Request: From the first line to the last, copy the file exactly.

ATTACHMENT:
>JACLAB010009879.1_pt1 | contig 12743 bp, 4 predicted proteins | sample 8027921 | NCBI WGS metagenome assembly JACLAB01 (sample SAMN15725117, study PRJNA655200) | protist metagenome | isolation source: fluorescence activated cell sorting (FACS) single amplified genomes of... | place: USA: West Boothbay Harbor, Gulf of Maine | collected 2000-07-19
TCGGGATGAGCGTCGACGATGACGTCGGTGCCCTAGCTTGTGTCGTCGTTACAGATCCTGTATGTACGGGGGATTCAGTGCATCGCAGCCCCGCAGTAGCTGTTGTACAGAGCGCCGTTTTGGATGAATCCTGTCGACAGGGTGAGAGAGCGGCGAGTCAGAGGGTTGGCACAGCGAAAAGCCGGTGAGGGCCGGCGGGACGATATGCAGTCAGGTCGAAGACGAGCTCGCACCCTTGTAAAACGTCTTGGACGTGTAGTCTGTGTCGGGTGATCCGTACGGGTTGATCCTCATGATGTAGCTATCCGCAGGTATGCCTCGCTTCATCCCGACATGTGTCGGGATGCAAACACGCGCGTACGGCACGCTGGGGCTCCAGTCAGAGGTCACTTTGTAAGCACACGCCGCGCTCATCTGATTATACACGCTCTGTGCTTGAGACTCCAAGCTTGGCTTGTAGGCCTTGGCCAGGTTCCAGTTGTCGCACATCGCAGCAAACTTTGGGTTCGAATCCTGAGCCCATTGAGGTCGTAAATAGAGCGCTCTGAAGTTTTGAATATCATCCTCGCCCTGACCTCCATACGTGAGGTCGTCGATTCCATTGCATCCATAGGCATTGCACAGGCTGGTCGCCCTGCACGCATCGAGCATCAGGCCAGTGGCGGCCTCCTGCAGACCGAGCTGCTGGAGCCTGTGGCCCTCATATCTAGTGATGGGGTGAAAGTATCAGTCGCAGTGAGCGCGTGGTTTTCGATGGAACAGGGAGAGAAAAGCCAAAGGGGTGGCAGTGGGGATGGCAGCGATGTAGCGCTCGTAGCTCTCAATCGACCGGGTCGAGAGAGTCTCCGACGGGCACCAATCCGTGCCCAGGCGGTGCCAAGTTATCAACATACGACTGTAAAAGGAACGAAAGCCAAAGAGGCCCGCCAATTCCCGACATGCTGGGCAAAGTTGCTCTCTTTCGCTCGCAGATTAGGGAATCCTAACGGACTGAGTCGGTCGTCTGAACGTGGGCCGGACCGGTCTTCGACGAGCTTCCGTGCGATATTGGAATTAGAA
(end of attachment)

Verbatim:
>JACLAB010009879.1_pt1 | contig 12743 bp, 4 predicted proteins | sample 8027921 | NCBI WGS metagenome assembly JACLAB01 (sample SAMN15725117, study PRJNA655200) | protist metagenome | isolation source: fluorescence activated cell sorting (FACS) single amplified genomes of... | place: USA: West Boothbay Harbor, Gulf of Maine | collected 2000-07-19
TCGGGATGAGCGTCGACGATGACGTCGGTGCCCTAGCTTGTGTCGTCGTTACAGATCCTGTATGTACGGGGGATTCAGTGCATCGCAGCCCCGCAGTAGCTGTTGTACAGAGCGCCGTTTTGGATGAATCCTGTCGACAGGGTGAGAGAGCGGCGAGTCAGAGGGTTGGCACAGCGAAAAGCCGGTGAGGGCCGGCGGGACGATATGCAGTCAGGTCGAAGACGAGCTCGCACCCTTGTAAAACGTCTTGGACGTGTAGTCTGTGTCGGGTGATCCGTACGGGTTGATCCTCATGATGTAGCTATCCGCAGGTATGCCTCGCTTCATCCCGACATGTGTCGGGATGCAAACACGCGCGTACGGCACGCTGGGGCTCCAGTCAGAGGTCACTTTGTAAGCACACGCCGCGCTCATCTGATTATACACGCTCTGTGCTTGAGACTCCAAGCTTGGCTTGTAGGCCTTGGCCAGGTTCCAGTTGTCGCACATCGCAGCAAACTTTGGGTTCGAATCCTGAGCCCATTGAGGTCGTAAATAGAGCGCTCTGAAGTTTTGAATATCATCCTCGCCCTGACCTCCATACGTGAGGTCGTCGATTCCATTGCATCCATAGGCATTGCACAGGCTGGTCGCCCTGCACGCATCGAGCATCAGGCCAGTGGCGGCCTCCTGCAGACCGAGCTGCTGGAGCCTGTGGCCCTCATATCTAGTGATGGGGTGAAAGTATCAGTCGCAGTGAGCGCGTGGTTTTCGATGGAACAGGGAGAGAAAAGCCAAAGGGGTGGCAGTGGGGATGGCAGCGATGTAGCGCTCGTAGCTCTCAATCGACCGGGTCGAGAGAGTCTCCGACGGGCACCAATCCGTGCCCAGGCGGTGCCAAGTTATCAACATACGACTGTAAAAGGAACGAAAGCCAAAGAGGCCCGCCAATTCCCGACATGCTGGGCAAAGTTGCTCTCTTTCGCTCGCAGATTAGGGAATCCTAACGGACTGAGTCGGTCGTCTGAACGTGGGCCGGACCGGTCTTCGACGAGCTTCCGTGCGATATTGGAATTAGAA